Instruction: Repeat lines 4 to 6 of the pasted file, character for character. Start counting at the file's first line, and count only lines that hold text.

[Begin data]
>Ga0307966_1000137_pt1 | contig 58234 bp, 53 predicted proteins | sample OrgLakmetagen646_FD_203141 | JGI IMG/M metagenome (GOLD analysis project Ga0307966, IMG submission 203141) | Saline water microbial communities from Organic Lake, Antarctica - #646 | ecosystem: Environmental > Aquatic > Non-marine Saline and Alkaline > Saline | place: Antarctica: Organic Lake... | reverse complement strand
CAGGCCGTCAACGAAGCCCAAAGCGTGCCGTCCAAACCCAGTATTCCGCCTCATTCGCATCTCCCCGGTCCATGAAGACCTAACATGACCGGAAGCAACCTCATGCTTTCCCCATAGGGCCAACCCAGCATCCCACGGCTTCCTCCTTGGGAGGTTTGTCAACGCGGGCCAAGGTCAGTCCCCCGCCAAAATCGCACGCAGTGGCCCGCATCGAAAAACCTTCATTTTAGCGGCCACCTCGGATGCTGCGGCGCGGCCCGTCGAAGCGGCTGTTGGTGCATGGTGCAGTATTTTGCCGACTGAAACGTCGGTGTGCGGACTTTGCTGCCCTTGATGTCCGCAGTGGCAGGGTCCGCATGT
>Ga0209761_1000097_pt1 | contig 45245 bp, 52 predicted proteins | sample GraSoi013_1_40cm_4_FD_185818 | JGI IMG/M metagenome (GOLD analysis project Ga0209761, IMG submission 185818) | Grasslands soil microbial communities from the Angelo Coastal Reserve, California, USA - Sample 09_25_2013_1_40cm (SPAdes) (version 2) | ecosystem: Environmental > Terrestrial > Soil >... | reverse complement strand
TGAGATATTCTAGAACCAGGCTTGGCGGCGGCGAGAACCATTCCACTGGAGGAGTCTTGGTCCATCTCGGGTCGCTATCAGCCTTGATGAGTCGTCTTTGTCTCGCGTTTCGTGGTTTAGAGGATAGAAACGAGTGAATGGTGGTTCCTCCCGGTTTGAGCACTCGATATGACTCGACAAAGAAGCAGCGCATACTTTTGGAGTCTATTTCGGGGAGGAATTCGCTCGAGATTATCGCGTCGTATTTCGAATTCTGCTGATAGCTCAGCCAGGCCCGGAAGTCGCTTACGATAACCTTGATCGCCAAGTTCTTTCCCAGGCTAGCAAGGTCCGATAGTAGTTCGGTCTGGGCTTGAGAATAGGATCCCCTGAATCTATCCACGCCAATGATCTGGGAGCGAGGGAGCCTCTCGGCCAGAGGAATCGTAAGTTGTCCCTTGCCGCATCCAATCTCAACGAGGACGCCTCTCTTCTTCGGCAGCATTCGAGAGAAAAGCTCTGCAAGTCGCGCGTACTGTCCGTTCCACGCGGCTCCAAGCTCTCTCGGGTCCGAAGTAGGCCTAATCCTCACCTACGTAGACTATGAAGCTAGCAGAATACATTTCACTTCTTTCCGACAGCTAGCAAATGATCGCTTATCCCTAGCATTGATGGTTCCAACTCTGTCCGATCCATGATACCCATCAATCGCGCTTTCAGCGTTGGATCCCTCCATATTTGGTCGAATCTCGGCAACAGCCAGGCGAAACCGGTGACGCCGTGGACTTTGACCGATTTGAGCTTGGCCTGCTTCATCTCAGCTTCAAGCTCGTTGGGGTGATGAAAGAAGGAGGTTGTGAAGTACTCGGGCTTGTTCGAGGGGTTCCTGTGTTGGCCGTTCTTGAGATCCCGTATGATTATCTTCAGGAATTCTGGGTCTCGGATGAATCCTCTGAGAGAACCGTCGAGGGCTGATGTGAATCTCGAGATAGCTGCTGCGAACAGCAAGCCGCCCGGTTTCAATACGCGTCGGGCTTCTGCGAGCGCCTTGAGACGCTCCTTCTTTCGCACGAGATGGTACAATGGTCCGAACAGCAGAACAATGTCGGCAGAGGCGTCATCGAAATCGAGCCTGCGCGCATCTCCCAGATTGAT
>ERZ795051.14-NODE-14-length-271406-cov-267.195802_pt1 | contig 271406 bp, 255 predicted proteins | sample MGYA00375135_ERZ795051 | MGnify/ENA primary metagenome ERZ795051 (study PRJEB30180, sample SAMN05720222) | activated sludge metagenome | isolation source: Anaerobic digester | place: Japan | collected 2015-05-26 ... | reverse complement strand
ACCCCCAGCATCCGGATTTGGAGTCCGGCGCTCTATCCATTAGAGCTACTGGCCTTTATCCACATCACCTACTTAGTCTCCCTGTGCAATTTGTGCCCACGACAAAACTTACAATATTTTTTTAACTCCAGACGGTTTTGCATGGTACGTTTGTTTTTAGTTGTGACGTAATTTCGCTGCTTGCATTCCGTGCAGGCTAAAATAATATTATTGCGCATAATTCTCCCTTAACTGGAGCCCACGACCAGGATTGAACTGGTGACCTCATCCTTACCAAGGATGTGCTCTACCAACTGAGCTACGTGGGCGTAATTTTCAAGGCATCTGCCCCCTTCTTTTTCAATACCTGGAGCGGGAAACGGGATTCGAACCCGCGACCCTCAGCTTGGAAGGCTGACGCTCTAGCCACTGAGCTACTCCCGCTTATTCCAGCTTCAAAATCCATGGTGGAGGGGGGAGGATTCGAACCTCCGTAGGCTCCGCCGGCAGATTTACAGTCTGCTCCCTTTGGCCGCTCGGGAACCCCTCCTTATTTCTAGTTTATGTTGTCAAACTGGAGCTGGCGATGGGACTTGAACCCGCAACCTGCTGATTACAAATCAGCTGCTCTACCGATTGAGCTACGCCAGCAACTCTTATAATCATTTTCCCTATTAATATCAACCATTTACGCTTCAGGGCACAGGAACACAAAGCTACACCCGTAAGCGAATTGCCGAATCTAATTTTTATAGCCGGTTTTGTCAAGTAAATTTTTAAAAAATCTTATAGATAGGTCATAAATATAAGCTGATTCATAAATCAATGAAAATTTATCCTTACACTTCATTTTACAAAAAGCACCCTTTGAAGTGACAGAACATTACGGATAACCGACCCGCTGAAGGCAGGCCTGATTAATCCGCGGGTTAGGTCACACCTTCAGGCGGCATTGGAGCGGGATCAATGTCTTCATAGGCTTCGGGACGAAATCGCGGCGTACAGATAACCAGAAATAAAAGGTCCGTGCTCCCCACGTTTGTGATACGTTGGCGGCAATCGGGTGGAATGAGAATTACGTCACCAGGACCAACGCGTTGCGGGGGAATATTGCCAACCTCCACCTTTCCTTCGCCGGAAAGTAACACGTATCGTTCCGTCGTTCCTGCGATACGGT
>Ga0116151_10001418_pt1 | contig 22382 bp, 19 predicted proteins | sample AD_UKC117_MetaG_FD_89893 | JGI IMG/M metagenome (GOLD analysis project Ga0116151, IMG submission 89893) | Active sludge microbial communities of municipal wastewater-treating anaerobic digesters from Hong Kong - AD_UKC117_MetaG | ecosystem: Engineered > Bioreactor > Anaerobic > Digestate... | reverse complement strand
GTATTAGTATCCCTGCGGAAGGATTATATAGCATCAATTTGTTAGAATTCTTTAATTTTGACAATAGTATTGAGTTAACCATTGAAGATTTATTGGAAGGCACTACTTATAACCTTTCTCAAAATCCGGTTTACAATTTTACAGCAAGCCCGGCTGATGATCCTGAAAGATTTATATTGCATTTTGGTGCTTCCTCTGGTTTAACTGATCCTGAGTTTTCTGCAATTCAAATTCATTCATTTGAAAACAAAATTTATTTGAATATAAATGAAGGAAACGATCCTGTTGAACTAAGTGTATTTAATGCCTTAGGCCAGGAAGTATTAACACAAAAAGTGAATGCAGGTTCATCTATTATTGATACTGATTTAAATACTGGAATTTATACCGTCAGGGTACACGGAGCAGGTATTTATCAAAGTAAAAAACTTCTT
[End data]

TGAGATATTCTAGAACCAGGCTTGGCGGCGGCGAGAACCATTCCACTGGAGGAGTCTTGGTCCATCTCGGGTCGCTATCAGCCTTGATGAGTCGTCTTTGTCTCGCGTTTCGTGGTTTAGAGGATAGAAACGAGTGAATGGTGGTTCCTCCCGGTTTGAGCACTCGATATGACTCGACAAAGAAGCAGCGCATACTTTTGGAGTCTATTTCGGGGAGGAATTCGCTCGAGATTATCGCGTCGTATTTCGAATTCTGCTGATAGCTCAGCCAGGCCCGGAAGTCGCTTACGATAACCTTGATCGCCAAGTTCTTTCCCAGGCTAGCAAGGTCCGATAGTAGTTCGGTCTGGGCTTGAGAATAGGATCCCCTGAATCTATCCACGCCAATGATCTGGGAGCGAGGGAGCCTCTCGGCCAGAGGAATCGTAAGTTGTCCCTTGCCGCATCCAATCTCAACGAGGACGCCTCTCTTCTTCGGCAGCATTCGAGAGAAAAGCTCTGCAAGTCGCGCGTACTGTCCGTTCCACGCGGCTCCAAGCTCTCTCGGGTCCGAAGTAGGCCTAATCCTCACCTACGTAGACTATGAAGCTAGCAGAATACATTTCACTTCTTTCCGACAGCTAGCAAATGATCGCTTATCCCTAGCATTGATGGTTCCAACTCTGTCCGATCCATGATACCCATCAATCGCGCTTTCAGCGTTGGATCCCTCCATATTTGGTCGAATCTCGGCAACAGCCAGGCGAAACCGGTGACGCCGTGGACTTTGACCGATTTGAGCTTGGCCTGCTTCATCTCAGCTTCAAGCTCGTTGGGGTGATGAAAGAAGGAGGTTGTGAAGTACTCGGGCTTGTTCGAGGGGTTCCTGTGTTGGCCGTTCTTGAGATCCCGTATGATTATCTTCAGGAATTCTGGGTCTCGGATGAATCCTCTGAGAGAACCGTCGAGGGCTGATGTGAATCTCGAGATAGCTGCTGCGAACAGCAAGCCGCCCGGTTTCAATACGCGTCGGGCTTCTGCGAGCGCCTTGAGACGCTCCTTCTTTCGCACGAGATGGTACAATGGTCCGAACAGCAGAACAATGTCGGCAGAGGCGTCATCGAAATCGAGCCTGCGCGCATCTCCCAGATTGAT
>ERZ795051.14-NODE-14-length-271406-cov-267.195802_pt1 | contig 271406 bp, 255 predicted proteins | sample MGYA00375135_ERZ795051 | MGnify/ENA primary metagenome ERZ795051 (study PRJEB30180, sample SAMN05720222) | activated sludge metagenome | isolation source: Anaerobic digester | place: Japan | collected 2015-05-26 ... | reverse complement strand
ACCCCCAGCATCCGGATTTGGAGTCCGGCGCTCTATCCATTAGAGCTACTGGCCTTTATCCACATCACCTACTTAGTCTCCCTGTGCAATTTGTGCCCACGACAAAACTTACAATATTTTTTTAACTCCAGACGGTTTTGCATGGTACGTTTGTTTTTAGTTGTGACGTAATTTCGCTGCTTGCATTCCGTGCAGGCTAAAATAATATTATTGCGCATAATTCTCCCTTAACTGGAGCCCACGACCAGGATTGAACTGGTGACCTCATCCTTACCAAGGATGTGCTCTACCAACTGAGCTACGTGGGCGTAATTTTCAAGGCATCTGCCCCCTTCTTTTTCAATACCTGGAGCGGGAAACGGGATTCGAACCCGCGACCCTCAGCTTGGAAGGCTGACGCTCTAGCCACTGAGCTACTCCCGCTTATTCCAGCTTCAAAATCCATGGTGGAGGGGGGAGGATTCGAACCTCCGTAGGCTCCGCCGGCAGATTTACAGTCTGCTCCCTTTGGCCGCTCGGGAACCCCTCCTTATTTCTAGTTTATGTTGTCAAACTGGAGCTGGCGATGGGACTTGAACCCGCAACCTGCTGATTACAAATCAGCTGCTCTACCGATTGAGCTACGCCAGCAACTCTTATAATCATTTTCCCTATTAATATCAACCATTTACGCTTCAGGGCACAGGAACACAAAGCTACACCCGTAAGCGAATTGCCGAATCTAATTTTTATAGCCGGTTTTGTCAAGTAAATTTTTAAAAAATCTTATAGATAGGTCATAAATATAAGCTGATTCATAAATCAATGAAAATTTATCCTTACACTTCATTTTACAAAAAGCACCCTTTGAAGTGACAGAACATTACGGATAACCGACCCGCTGAAGGCAGGCCTGATTAATCCGCGGGTTAGGTCACACCTTCAGGCGGCATTGGAGCGGGATCAATGTCTTCATAGGCTTCGGGACGAAATCGCGGCGTACAGATAACCAGAAATAAAAGGTCCGTGCTCCCCACGTTTGTGATACGTTGGCGGCAATCGGGTGGAATGAGAATTACGTCACCAGGACCAACGCGTTGCGGGGGAATATTGCCAACCTCCACCTTTCCTTCGCCGGAAAGTAACACGTATCGTTCCGTCGTTCCTGCGATACGGT